10 terms

Lecture 1 - Drug Absorption and Distribution

Read: Rang and Dale, Ch. 1 & 7 SWBAT: - describe the main processes in drug absorption and distribution - explain the chemical and biological factors influencing them - define "volume of distribution" - illustrate how these determine the route of drug administration
Mechanisms for drugs crossing membranes
1. passive diffusion
2. facilitated diffusion
3. active transport
4. pinocytosis
Main plasma proteins involved in drug binding
- albumin
- beta-globulin and acid glycoprotein
GastroIntestinal Tract
Advantages of Oral Administration of drugs
easy, safe, economical
Disadvantages of Oral Administration of drugs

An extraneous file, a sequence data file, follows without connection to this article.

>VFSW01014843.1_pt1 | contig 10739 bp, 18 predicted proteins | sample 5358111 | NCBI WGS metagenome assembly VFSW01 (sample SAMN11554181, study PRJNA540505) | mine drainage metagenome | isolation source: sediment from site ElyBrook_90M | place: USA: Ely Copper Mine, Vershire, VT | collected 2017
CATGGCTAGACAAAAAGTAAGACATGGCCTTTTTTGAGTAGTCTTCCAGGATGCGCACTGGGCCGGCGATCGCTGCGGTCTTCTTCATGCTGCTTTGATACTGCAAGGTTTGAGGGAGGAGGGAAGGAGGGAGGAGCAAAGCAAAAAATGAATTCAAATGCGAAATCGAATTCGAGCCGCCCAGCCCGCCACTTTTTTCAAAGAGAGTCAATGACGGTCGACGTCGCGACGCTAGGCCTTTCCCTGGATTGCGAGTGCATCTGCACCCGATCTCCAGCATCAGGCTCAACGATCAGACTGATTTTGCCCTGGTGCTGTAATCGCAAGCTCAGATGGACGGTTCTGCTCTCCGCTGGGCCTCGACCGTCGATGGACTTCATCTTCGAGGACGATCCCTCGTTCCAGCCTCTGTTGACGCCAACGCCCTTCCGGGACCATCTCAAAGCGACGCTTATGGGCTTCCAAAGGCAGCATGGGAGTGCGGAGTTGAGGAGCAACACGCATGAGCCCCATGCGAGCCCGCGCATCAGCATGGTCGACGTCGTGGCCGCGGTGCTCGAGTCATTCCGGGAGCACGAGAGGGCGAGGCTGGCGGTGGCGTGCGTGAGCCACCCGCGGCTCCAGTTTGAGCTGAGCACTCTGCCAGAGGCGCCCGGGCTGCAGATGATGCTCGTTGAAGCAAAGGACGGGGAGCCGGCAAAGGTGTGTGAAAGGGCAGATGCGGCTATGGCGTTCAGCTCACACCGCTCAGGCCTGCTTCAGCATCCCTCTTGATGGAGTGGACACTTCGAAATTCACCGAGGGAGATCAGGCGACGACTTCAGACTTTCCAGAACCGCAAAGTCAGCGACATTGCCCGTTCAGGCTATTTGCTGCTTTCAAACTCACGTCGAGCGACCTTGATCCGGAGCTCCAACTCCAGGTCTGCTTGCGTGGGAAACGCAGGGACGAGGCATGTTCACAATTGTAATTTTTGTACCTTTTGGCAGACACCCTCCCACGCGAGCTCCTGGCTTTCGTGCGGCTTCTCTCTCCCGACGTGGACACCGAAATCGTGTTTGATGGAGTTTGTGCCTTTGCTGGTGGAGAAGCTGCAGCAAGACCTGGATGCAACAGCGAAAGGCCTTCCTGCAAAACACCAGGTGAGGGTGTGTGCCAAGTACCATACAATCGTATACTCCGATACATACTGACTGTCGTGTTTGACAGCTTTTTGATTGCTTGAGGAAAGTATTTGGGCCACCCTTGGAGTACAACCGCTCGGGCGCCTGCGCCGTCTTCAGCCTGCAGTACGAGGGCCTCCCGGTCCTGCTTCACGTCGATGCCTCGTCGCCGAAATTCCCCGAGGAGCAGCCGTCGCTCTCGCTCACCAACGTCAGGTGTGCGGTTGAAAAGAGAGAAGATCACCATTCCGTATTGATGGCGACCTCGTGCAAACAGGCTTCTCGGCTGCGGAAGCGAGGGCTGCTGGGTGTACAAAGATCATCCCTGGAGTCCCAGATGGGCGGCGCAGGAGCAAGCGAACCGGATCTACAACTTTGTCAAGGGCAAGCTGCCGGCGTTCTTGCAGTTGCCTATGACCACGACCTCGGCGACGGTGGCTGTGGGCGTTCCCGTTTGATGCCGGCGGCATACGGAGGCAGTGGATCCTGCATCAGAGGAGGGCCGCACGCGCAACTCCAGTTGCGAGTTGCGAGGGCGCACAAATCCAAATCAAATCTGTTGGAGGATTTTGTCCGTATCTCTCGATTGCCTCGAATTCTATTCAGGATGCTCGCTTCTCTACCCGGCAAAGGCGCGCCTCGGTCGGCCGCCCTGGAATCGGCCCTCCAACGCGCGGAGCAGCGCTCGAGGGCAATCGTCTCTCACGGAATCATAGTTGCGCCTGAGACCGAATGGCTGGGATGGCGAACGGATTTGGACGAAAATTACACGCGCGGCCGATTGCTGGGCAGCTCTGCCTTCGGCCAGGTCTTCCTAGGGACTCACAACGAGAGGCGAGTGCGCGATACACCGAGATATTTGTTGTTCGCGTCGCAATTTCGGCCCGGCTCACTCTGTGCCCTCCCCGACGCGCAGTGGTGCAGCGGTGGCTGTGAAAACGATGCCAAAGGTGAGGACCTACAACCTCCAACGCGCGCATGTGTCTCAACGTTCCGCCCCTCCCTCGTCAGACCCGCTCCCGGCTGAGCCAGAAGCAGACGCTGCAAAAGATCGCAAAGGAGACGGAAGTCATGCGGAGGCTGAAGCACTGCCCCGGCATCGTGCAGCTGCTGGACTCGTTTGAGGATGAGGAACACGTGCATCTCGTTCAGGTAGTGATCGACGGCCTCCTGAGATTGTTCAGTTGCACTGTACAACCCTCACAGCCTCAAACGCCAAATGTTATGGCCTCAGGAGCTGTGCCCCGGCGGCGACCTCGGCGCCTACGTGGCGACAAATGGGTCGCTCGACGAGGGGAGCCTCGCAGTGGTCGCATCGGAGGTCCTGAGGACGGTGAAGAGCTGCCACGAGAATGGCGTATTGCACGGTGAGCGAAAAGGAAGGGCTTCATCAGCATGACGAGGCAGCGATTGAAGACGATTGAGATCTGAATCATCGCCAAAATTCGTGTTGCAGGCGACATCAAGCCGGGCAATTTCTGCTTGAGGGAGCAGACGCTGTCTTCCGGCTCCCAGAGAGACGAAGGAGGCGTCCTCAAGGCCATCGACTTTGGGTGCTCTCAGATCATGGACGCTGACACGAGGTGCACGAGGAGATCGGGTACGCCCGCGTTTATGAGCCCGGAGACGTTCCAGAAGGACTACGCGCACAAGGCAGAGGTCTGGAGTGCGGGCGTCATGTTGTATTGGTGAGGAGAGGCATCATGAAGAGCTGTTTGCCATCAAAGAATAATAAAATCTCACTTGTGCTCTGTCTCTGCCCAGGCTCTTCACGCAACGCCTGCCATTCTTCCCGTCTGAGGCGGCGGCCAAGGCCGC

slow, less predictable, first-pass metabolism, patient compliance
Absorption after oral administration is influenced by...
GI motility
blood flow
drug formulation
physiochemical factors
Route of Oral Administration (before reaching systemic circulation)
1. passes through stomach (acid stable)
2. diffuses from lumen through cells into blood stream
3. drug metabolism in gut wall and/or liver (aka "first-pass metabolism")
Administration Routes
Enteral (absorb through GIT)
- sublingual
- rectal
Parenteral (absorb outside of GIT)
- injection
- topical
- inhalation
Volume of Distribution
The apparent volume into which drug is distributed after IV injection
Vd = D/C0
where: Vd is volume in liters
D is dose of drug in mg
C0 is concentration (mg/L)
Interpreting Vd (Volume of Distribution)
Vd < 5L, drug stays in blood

Vd < 15L, drug restricted to extracellular fluid, crossing capillary walls but not cell membranes

Vd > 15L, drug distributed through total body water, or concentrated in certain tissues (usually body fat)